Greater availability of amino acids is also needed to fight systemic inflammation which often affects wasted and stunted children (Maleta et al, 2021). Targeting the various causes of inflammation in stunted children may also be essential for its reversal. While such avenues provide opportunities for reversing linear growth faltering, it is important to note that catch-up in linear growth does not necessarily reflect recovery in other domains, such as brain development, structure and function (Mackes et al, 2020). However, improved amino acid supplementation and the control of inflammation provide potential hypotheses for how wasting treatment can contribute to the prevention and reversal of stunting, ideally with subsequent functional implications.
Altering the composition and dose of ready-to-use food (RUF) might be important for promoting linear growth during and after wasting treatment. Providing milk-containing RUFs has been consistently associated with improved weight gain but less consistently with gain in length (Potani et al, 2021). The IGF-1 promoting effect of dairy has been proposed as a possible mechanism underlying this finding, while it is also possible the improved amino acid content might play a role through mTORC1. Dosage of RUF may also be important for linear growth, since wasting studies that have explored a reduced dosage regime have seen similar weight gain to the current dosage regime but reduced linear growth velocity (Kangas et al, 2019). In two studies, the rates of weight gain and recovery were similar in the standard dose and reduced dose groups, suggesting that the reduction in linear growth velocity may result from inadequacies in specific nutrients rather than insufficient wasting treatment (Stephenson et al, 2021). Identifying which nutrients are implicated could contribute to a better understanding of what causes declines in height-for-age z-scores after wasting recovery.
Route forward: Better post-discharge care?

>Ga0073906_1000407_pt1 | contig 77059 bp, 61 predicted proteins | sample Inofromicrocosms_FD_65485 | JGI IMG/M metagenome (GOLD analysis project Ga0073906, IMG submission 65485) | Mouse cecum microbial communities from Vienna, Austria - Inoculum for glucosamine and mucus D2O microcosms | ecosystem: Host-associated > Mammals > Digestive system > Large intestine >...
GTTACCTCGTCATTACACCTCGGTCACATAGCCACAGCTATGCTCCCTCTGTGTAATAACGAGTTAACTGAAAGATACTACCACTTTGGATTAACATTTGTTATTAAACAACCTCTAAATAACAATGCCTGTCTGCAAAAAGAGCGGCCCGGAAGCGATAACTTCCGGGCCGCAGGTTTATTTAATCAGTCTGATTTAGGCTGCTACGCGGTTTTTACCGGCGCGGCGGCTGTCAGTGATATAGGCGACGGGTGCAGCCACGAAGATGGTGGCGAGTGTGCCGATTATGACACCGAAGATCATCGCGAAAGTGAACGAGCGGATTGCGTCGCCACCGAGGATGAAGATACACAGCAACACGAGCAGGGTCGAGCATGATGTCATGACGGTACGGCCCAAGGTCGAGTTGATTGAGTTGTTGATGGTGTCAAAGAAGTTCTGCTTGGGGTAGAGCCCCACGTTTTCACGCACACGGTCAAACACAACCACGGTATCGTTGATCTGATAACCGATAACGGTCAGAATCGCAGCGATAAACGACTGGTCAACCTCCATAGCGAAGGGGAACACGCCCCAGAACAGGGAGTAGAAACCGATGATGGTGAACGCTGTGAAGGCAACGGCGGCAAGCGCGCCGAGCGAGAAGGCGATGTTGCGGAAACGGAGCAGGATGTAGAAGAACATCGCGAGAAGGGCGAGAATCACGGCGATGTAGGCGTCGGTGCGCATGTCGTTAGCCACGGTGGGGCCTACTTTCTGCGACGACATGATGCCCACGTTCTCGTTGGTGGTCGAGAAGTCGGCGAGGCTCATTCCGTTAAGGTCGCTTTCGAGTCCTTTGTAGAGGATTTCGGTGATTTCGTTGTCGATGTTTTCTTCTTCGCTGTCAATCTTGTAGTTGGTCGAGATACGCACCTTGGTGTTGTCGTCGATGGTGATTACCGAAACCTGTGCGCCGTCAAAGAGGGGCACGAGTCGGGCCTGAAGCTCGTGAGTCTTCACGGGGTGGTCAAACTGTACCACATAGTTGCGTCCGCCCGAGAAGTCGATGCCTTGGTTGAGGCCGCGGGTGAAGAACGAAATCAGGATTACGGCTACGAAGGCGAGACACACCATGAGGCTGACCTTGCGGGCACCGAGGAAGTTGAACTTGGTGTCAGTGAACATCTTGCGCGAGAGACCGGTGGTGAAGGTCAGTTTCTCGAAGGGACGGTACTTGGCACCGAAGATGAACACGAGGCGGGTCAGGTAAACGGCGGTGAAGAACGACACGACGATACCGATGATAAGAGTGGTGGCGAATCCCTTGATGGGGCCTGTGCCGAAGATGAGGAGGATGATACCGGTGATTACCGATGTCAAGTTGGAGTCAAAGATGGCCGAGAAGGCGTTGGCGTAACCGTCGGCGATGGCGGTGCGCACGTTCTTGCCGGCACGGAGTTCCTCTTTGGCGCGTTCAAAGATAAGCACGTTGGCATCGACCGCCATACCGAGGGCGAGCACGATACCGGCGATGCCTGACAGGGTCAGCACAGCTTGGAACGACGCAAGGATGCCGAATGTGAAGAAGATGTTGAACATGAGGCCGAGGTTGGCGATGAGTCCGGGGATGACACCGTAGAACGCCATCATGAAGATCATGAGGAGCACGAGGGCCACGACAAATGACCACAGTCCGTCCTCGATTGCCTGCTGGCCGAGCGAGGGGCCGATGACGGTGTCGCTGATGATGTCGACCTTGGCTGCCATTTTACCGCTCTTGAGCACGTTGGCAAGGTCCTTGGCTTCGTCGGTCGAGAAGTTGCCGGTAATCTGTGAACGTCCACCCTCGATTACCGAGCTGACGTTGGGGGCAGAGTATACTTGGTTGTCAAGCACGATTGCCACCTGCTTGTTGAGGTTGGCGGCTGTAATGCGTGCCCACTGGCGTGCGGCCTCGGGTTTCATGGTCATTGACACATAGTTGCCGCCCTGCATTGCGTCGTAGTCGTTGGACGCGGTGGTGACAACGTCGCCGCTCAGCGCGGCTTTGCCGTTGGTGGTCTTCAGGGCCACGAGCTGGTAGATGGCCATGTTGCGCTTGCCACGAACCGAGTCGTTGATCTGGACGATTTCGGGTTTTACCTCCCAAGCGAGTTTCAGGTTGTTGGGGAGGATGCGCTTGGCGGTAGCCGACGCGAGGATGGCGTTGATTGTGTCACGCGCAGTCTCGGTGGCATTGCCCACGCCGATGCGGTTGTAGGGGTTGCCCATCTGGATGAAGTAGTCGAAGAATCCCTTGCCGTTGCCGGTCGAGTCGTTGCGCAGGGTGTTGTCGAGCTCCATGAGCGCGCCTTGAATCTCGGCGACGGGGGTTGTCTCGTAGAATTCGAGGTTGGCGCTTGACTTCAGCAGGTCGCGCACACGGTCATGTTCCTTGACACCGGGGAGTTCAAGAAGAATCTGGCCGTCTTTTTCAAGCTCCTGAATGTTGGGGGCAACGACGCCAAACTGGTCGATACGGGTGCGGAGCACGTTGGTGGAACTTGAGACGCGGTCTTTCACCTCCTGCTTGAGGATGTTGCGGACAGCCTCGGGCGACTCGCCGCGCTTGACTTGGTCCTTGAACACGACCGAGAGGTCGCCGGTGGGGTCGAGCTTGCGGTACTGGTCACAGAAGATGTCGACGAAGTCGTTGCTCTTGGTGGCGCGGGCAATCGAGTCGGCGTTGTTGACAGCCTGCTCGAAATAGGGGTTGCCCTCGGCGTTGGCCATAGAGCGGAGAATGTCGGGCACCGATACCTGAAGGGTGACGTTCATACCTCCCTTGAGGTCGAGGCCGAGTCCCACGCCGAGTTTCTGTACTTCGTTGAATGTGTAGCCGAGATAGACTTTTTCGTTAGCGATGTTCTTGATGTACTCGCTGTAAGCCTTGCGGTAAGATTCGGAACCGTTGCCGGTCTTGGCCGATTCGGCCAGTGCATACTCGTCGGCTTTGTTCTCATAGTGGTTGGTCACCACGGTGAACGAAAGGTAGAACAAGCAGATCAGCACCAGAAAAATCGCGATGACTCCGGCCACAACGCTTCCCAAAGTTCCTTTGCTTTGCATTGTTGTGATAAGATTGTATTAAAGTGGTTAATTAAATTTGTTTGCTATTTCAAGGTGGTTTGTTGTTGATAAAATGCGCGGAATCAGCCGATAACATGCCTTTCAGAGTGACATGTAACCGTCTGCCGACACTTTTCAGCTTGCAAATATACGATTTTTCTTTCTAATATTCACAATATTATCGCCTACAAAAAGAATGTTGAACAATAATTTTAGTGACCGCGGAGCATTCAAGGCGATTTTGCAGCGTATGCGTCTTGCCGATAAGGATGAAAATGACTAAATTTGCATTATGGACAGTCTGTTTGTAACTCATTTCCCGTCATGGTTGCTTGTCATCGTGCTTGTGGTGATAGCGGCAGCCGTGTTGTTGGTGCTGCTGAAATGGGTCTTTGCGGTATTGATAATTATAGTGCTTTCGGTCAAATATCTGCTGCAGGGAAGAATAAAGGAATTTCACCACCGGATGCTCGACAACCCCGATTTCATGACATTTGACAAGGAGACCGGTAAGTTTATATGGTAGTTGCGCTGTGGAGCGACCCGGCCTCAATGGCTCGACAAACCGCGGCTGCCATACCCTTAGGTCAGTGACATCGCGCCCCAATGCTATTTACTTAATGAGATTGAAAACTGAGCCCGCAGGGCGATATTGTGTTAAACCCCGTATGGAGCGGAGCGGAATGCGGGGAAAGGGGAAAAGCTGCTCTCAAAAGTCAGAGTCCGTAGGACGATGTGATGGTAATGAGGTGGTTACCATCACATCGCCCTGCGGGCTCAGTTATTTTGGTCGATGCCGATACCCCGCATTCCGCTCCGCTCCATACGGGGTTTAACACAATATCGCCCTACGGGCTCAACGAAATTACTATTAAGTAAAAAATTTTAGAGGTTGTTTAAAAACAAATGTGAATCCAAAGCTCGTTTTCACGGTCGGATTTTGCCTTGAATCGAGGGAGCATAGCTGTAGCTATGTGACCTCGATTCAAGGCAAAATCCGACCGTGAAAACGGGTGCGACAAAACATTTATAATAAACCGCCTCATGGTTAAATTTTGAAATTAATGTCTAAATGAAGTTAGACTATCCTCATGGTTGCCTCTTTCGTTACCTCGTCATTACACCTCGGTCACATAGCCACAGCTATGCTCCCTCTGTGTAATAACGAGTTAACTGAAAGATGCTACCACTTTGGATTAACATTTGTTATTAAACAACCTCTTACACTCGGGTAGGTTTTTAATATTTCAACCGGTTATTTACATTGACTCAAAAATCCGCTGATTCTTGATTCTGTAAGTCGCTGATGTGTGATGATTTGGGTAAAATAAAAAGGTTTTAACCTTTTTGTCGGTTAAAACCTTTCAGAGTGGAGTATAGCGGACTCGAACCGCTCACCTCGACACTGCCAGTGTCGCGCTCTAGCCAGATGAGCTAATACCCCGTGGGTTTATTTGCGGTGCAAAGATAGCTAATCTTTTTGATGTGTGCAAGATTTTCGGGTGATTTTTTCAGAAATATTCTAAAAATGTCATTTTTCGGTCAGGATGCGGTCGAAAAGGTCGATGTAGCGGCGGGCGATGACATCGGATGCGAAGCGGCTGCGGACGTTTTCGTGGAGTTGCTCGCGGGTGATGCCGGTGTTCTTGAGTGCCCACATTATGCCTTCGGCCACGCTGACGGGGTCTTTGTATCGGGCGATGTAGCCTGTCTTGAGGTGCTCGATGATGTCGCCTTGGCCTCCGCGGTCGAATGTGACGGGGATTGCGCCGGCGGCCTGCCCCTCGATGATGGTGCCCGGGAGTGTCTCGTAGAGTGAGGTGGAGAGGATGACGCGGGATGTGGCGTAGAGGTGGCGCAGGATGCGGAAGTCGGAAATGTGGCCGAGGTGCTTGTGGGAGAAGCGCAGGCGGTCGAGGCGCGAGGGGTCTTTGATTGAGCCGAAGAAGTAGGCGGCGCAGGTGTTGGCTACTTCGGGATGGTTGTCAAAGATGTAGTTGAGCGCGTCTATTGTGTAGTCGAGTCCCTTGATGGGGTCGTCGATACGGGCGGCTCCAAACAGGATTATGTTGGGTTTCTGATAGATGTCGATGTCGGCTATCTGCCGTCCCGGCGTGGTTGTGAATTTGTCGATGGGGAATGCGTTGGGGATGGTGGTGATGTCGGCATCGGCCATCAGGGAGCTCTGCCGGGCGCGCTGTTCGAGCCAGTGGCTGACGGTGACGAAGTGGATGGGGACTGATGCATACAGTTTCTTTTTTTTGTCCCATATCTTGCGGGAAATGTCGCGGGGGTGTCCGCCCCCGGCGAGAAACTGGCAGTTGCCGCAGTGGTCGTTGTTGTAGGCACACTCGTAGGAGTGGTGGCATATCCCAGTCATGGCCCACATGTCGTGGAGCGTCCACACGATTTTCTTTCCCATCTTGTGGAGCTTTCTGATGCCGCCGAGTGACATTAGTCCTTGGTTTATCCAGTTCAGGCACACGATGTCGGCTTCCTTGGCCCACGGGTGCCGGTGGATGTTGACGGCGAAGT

In addition to maximising the formulation and dosage of RUF, post-discharge care following wasting treatment may mitigate the extent of further stunting. Wasting treatment is usually provided for a relatively short period (maximum 16 weeks) until adequate weight gain is achieved. Adequate weight is a prerequisite for linear growth attainment (Isanaka et al, 2019). Therefore, continuing wasting support beyond adequate weight gain may support linear growth and other longer-term outcomes. We know that current post-discharge care is inadequate with high rates of post-discharge mortality and relapse observed in many settings (Stobaugh et al, 2019; O’Sullivan et al, 2018). We also know that children are not immunologically recovered at discharge from wasting care, even if they have achieved adequate weight gain (Njunge et al, 2020). While the evidence for post-discharge vulnerability in severe wasting survivors is strong, very few studies have explored the impact of post-discharge interventions (Noble et al, 2021). The limited data available suggest that providing antibiotics, prebiotics/synbiotics, and/or psychosocial stimulation post-discharge may be beneficial for growth, survival and development. Post-discharge food supplementation and cash transfers may also reduce relapse (Mengesha et al, 2016; Grellety et al, 2017). These interventions have the potential to support long-term growth and development in wasting survivors. However, more robust and large-scale trials are needed.
Wasting and stunting have interrelated risk factors and an episode of wasting, even with treatment, can exacerbate stunting in the short-term and fail to support adequate catch-up growth in the longer-term. Current evidence suggests that optimising RUF formulations, especially those with adequate essential amino acids to activate biological growth pathways, optimising RUF dosage, increasing the intake of animal-source foods and better post-discharge support may contribute to optimal linear growth in children who survive wasting. However, this research is in its infancy and further exploration into optimal strategies that simultaneously target wasting and stunting is needed. Better still, more effective prevention strategies for wasting and stunting are needed.
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Natasha Lelijveld, Kevin Stephenson and Mark Manary (). Promoting linear growth when treating child wasting. Field Exchange 67, April 2022. p70. www.ennonline.net/fex/67/viewspromotinglineargrowth